Testament-Live at Cecil's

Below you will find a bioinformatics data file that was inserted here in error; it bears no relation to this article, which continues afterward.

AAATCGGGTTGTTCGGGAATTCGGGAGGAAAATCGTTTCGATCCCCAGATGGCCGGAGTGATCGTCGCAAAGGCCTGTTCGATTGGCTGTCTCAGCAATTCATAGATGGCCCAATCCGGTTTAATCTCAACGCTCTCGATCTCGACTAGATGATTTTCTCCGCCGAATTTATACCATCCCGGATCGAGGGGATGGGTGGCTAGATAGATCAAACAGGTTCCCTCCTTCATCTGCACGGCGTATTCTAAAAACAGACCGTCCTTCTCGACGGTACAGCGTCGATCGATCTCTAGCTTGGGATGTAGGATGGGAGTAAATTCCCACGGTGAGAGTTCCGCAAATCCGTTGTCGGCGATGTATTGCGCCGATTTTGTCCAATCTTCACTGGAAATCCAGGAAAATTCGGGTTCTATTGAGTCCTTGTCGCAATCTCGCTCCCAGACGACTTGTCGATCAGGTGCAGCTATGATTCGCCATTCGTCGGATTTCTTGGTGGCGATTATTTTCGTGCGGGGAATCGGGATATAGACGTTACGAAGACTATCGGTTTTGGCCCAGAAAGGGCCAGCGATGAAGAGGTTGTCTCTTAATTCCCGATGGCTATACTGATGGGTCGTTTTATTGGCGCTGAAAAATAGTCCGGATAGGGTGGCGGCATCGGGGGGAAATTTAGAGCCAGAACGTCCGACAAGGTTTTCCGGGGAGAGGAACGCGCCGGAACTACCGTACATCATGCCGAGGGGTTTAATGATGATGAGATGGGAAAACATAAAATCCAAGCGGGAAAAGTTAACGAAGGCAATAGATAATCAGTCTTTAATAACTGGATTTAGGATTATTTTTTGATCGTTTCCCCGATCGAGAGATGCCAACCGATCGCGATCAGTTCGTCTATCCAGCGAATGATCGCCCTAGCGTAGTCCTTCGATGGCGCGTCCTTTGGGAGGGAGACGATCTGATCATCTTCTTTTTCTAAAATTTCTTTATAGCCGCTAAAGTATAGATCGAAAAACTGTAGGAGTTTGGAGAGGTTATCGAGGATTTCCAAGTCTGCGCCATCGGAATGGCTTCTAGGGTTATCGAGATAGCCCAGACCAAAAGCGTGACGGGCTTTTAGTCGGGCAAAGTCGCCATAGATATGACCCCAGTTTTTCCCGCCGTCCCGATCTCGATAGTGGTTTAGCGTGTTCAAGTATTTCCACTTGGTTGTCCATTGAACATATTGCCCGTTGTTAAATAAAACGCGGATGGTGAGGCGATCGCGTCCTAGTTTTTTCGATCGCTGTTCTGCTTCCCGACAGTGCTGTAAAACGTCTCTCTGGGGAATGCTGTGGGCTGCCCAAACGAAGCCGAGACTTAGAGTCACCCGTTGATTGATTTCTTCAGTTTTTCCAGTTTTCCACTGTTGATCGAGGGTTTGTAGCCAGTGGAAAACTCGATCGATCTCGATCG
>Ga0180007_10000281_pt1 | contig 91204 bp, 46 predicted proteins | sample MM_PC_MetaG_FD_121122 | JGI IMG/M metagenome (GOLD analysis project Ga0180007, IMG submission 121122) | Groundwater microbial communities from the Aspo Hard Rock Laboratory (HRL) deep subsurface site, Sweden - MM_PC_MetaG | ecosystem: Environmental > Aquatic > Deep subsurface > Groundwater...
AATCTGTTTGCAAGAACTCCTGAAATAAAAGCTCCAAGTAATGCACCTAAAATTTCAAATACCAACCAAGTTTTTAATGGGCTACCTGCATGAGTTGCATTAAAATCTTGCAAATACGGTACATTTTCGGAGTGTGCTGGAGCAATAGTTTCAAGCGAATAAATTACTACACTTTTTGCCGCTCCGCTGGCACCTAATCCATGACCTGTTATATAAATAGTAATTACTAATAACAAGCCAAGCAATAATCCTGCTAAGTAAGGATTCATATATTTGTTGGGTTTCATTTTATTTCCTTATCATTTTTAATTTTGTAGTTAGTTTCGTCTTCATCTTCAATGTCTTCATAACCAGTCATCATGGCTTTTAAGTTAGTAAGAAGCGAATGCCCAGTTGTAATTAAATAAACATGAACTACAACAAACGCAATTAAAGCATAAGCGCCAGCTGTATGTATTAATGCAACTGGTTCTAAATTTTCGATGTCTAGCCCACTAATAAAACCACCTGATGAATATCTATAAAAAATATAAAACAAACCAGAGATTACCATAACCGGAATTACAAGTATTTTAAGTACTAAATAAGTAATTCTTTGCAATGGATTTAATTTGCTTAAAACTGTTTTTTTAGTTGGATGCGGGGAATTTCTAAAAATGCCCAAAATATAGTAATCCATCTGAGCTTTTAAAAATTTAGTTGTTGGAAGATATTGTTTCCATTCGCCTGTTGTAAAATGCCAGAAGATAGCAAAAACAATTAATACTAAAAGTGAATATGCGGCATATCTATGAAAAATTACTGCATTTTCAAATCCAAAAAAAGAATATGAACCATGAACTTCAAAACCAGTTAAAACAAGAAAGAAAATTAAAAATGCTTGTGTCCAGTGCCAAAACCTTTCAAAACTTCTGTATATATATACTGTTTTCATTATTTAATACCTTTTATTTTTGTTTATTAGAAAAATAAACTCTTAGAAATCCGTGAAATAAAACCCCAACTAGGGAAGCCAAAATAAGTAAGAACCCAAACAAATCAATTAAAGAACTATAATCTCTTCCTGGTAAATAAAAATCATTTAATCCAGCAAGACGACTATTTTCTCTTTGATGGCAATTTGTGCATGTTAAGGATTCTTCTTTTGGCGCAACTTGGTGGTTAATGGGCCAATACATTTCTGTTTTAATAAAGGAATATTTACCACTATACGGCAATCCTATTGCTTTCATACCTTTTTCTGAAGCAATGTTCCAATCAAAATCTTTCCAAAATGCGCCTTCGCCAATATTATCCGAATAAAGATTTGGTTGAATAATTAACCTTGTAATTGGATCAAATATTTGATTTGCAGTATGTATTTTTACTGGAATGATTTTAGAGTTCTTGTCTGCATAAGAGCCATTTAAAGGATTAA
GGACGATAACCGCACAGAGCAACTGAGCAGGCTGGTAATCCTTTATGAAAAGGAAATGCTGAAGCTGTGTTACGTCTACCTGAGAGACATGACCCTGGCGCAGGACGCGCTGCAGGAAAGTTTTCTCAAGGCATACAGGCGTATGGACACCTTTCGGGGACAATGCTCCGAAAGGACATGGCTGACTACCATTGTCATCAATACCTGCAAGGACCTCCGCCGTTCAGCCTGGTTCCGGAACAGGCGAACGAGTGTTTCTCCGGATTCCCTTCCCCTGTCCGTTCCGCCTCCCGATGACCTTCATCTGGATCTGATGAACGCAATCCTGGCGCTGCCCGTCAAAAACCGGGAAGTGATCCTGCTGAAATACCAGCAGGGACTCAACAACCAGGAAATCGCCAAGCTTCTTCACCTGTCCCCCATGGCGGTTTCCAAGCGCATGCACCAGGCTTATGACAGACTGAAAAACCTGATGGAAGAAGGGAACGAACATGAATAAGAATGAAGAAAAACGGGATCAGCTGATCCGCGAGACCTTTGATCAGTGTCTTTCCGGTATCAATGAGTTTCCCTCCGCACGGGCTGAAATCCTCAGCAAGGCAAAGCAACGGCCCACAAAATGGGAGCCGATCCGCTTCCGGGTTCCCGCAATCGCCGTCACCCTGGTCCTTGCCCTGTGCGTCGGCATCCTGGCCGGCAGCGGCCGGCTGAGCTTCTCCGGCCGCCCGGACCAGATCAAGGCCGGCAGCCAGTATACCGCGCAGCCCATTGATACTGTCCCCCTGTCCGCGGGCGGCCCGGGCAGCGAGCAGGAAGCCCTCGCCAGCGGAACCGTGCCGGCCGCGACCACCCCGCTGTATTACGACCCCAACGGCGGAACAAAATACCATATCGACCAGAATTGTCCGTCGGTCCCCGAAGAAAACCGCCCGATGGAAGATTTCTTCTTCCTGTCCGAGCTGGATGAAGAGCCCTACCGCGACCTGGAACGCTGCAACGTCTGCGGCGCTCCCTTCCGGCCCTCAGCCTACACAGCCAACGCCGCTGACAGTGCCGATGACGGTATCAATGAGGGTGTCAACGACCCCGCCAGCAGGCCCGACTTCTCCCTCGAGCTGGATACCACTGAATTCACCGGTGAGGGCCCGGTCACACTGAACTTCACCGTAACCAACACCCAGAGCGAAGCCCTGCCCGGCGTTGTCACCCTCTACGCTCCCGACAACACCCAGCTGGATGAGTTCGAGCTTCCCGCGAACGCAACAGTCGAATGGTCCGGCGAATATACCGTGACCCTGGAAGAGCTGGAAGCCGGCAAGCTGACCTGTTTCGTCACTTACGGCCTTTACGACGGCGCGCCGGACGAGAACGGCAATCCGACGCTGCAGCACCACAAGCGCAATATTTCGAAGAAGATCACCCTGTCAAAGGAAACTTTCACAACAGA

Possessing a fluent technique, an ear for choice notes and a knack for composition and arrangement, saxophonist and multi-woodwind artist Anthony Nelson is an on-the-rise jazzman destined for wider recognition. Here on Testament, his debut recording, Plainfield, N.J. native and resident Nelson exploits his gifts as a tenor and soprano saxophonist and as a composer and arranger on a bouquet of works, running from such solid originals as "Elsie" and "Paula Danielle" to deft interpretations of standards like "Darn That Dream" and "Misty." A saxophonist since age 11, Anthony here plays tenor and soprano. "I fell in love with the husky voice of the horn," he says of the tenor, naming Gene Ammons, Sonny Rollins, and Pharoah Sanders as primary inspirations. On the soprano, he likes Grover Washington, Jr., Joe Ford, and Sidney Bechet. "I love the color of it," he says of the smaller horn. Nelson has studied with several saxophonists who provided essential information. From 1993-1995, there was James Stewart, who worked on ear training, and from 2003-2005, Leroy Barton, while Anthony was enrolled at the University of the District of Columbia. "He helped me get to the heart of the saxophone," he says. And at William Paterson University in Wayne, from which he will graduate in May, 2010, there have been area aces Vincent Herring and Gary Smulyan. Anthony has been fascinated by composition since he was 15, and calls writing his passion. "Composing is an opportunity to set the stage, to tell a story," he says, citing Oliver Nelson, Wayne Shorter, and Cedar Walton as influences. The saxophonist's playing experiences have also been first rate. Nelson's been a member of drummer Cecil Brooks III's CB III 3-horn Band, he's toured with violinist Regina Carter, and he's appearing with jazz legend singer and lyricist Jon Hendricks in his recent revival of Evolution of the Blues Song in New York. He's also recorded with drummer T.S. Monk and organist Radam Schwartz. For the past four years, Nelson's emphasis has been to showcase his wares as a leader. "I want to pay homage to my influences by presenting the music they've inspired in me," he states. Anthony named his album Testament - recorded live at Cecil's Jazz Club in West Orange - because it was an expression of his deep spiritual sentiment, which feeds his music. "I'm a devout Christian, and first and foremost, I say thank you to God for the ability to play music," he states. "At the same time, all these compositions, which are dear to me, are testimonies of faith in my life." "Elsie," for example is a vibrant waltz about helping his aunt Elsie walk up stairs, and her saying "Thank you, Jesus" each step she took. Nelson is a powerful, persuasive writer who is able to dig into a range of modern styles with imagination and allure, allowing melodies to stand out. The album's driving opener, "Two By Two," is a 12-bar blues variant that has a tuneful stance and rhythmic wallop that Art Blakey could have gotten behind. Drummer Tyshawn Sorey, on the first of four appearances, provides the huge beat. "Elsie," with percolating Brooks III, who plays the other six selections on traps, leads to "He Looked Beyond My Faults," also known as "Danny Boy." Impassioned Nelson here, as well as on "Soul at Rest," dedicated to the memory of jazz greats like drummer Elvin Jones. "Beautiful Booga Baby" - which Nelson calls a "whimsical piece" - was inspired by his niece, Ahradai, dancing at home. It starts with playful Allyn Johnson piano and leads to his solo, backed by bassist Matthew Parish and Sorey, then trumpeter Freddie Hendrix, and the forceful leader. The standards "Darn That Dream," "This Little Light of Mine," "Polka Dots and Moonbeams," and Misty," all delivered with spirit and musical heft, lead to the closer, the evocative ballad, "Paula Danielle" - named for Nelson 's wife. Working with his colleagues for this recording was a wonderful experience for Anthony. "These are amazing musicians who can swing and groove," he says. Nelson's also glad he decided to record live. "When you play live," he says, "you feed off the energy of the people." By their audible encouragement and applause, you know the listeners dug what they heard. And so will many others. Testament is a rich, refreshing document full of deep, moving music. In hard times, in any times, that's a gift. Zan Stewart, February, 2010.